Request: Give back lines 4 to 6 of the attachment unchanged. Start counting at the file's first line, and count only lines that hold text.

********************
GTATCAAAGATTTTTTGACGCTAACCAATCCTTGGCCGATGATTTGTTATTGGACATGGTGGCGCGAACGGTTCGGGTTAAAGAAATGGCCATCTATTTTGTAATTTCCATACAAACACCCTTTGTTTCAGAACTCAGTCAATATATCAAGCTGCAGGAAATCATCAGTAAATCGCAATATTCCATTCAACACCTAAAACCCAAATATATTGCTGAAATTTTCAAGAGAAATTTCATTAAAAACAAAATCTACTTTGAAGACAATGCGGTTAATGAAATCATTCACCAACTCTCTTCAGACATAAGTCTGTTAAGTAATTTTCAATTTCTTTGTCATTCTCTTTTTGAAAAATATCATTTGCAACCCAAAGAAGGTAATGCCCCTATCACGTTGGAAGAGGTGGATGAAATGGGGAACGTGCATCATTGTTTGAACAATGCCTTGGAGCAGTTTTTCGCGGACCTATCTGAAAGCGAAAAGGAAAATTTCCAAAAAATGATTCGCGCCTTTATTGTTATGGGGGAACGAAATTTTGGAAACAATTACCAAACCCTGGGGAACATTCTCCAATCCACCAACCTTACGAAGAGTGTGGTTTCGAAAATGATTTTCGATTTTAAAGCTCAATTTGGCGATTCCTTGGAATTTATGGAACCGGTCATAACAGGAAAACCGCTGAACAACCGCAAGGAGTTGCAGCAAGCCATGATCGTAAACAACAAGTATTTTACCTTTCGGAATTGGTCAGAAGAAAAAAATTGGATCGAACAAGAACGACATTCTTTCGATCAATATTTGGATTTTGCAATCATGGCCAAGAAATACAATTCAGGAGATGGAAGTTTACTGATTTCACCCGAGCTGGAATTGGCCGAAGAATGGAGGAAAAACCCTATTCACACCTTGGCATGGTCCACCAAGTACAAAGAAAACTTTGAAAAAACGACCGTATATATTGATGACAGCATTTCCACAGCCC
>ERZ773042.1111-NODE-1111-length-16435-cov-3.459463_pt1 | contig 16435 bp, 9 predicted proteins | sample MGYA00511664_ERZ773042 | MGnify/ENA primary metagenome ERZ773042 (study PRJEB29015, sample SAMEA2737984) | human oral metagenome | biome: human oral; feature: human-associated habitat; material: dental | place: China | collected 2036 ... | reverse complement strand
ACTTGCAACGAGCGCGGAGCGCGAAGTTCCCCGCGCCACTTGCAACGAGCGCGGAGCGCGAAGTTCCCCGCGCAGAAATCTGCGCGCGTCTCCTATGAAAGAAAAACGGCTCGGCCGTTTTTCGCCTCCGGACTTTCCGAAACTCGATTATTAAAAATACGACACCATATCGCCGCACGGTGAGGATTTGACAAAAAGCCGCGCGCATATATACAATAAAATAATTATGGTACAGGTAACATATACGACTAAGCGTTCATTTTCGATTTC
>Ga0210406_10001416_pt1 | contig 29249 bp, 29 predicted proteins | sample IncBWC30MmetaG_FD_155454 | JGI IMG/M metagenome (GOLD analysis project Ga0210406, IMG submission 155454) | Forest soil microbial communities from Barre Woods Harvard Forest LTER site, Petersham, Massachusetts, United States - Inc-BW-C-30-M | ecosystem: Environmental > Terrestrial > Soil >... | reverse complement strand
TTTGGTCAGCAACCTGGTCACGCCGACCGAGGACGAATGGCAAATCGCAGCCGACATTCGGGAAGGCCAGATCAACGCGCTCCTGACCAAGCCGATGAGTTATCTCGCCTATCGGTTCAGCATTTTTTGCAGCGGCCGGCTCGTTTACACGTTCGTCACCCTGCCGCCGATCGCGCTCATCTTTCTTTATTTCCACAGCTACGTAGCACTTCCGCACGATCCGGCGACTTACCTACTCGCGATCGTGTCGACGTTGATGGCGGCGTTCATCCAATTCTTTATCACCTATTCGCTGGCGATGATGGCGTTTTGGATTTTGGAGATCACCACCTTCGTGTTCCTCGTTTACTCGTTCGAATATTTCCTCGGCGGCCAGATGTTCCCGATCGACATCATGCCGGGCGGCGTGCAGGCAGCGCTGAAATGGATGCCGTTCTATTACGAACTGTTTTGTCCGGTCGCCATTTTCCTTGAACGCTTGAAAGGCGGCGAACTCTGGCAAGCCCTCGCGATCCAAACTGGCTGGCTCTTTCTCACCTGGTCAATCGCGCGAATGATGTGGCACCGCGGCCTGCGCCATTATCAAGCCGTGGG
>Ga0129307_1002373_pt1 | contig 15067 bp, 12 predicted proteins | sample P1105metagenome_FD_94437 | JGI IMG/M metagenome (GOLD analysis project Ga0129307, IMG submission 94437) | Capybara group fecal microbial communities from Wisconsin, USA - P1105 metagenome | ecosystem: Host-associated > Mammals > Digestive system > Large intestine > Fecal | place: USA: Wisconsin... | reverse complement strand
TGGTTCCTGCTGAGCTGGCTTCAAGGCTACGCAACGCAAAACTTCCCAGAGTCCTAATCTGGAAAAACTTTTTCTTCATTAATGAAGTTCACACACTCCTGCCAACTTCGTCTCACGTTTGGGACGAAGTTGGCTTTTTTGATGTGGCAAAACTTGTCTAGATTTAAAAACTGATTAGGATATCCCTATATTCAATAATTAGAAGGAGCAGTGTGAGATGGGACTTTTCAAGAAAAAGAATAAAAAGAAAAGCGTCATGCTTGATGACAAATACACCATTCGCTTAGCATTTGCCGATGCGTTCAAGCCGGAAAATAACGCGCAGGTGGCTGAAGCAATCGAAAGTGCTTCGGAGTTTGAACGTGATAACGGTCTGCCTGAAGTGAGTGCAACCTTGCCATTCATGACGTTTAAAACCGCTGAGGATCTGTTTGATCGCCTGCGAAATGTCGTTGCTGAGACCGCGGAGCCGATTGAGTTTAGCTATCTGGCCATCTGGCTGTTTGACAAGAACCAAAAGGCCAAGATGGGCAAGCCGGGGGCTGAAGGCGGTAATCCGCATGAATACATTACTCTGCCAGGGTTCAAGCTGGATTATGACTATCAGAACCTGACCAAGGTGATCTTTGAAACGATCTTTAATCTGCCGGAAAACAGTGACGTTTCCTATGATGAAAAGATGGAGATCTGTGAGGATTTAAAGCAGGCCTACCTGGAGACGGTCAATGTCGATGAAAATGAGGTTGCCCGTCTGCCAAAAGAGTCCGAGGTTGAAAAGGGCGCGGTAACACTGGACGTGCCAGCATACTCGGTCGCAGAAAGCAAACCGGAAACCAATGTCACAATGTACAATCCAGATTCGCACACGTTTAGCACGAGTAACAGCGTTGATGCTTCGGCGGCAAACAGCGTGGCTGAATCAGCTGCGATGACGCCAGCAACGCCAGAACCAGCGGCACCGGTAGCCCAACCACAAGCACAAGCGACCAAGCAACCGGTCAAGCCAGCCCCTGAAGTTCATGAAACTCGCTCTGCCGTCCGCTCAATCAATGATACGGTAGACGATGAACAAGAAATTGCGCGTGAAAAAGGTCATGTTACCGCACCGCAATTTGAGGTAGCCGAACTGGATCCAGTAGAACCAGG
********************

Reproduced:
>Ga0210406_10001416_pt1 | contig 29249 bp, 29 predicted proteins | sample IncBWC30MmetaG_FD_155454 | JGI IMG/M metagenome (GOLD analysis project Ga0210406, IMG submission 155454) | Forest soil microbial communities from Barre Woods Harvard Forest LTER site, Petersham, Massachusetts, United States - Inc-BW-C-30-M | ecosystem: Environmental > Terrestrial > Soil >... | reverse complement strand
TTTGGTCAGCAACCTGGTCACGCCGACCGAGGACGAATGGCAAATCGCAGCCGACATTCGGGAAGGCCAGATCAACGCGCTCCTGACCAAGCCGATGAGTTATCTCGCCTATCGGTTCAGCATTTTTTGCAGCGGCCGGCTCGTTTACACGTTCGTCACCCTGCCGCCGATCGCGCTCATCTTTCTTTATTTCCACAGCTACGTAGCACTTCCGCACGATCCGGCGACTTACCTACTCGCGATCGTGTCGACGTTGATGGCGGCGTTCATCCAATTCTTTATCACCTATTCGCTGGCGATGATGGCGTTTTGGATTTTGGAGATCACCACCTTCGTGTTCCTCGTTTACTCGTTCGAATATTTCCTCGGCGGCCAGATGTTCCCGATCGACATCATGCCGGGCGGCGTGCAGGCAGCGCTGAAATGGATGCCGTTCTATTACGAACTGTTTTGTCCGGTCGCCATTTTCCTTGAACGCTTGAAAGGCGGCGAACTCTGGCAAGCCCTCGCGATCCAAACTGGCTGGCTCTTTCTCACCTGGTCAATCGCGCGAATGATGTGGCACCGCGGCCTGCGCCATTATCAAGCCGTGGG
>Ga0129307_1002373_pt1 | contig 15067 bp, 12 predicted proteins | sample P1105metagenome_FD_94437 | JGI IMG/M metagenome (GOLD analysis project Ga0129307, IMG submission 94437) | Capybara group fecal microbial communities from Wisconsin, USA - P1105 metagenome | ecosystem: Host-associated > Mammals > Digestive system > Large intestine > Fecal | place: USA: Wisconsin... | reverse complement strand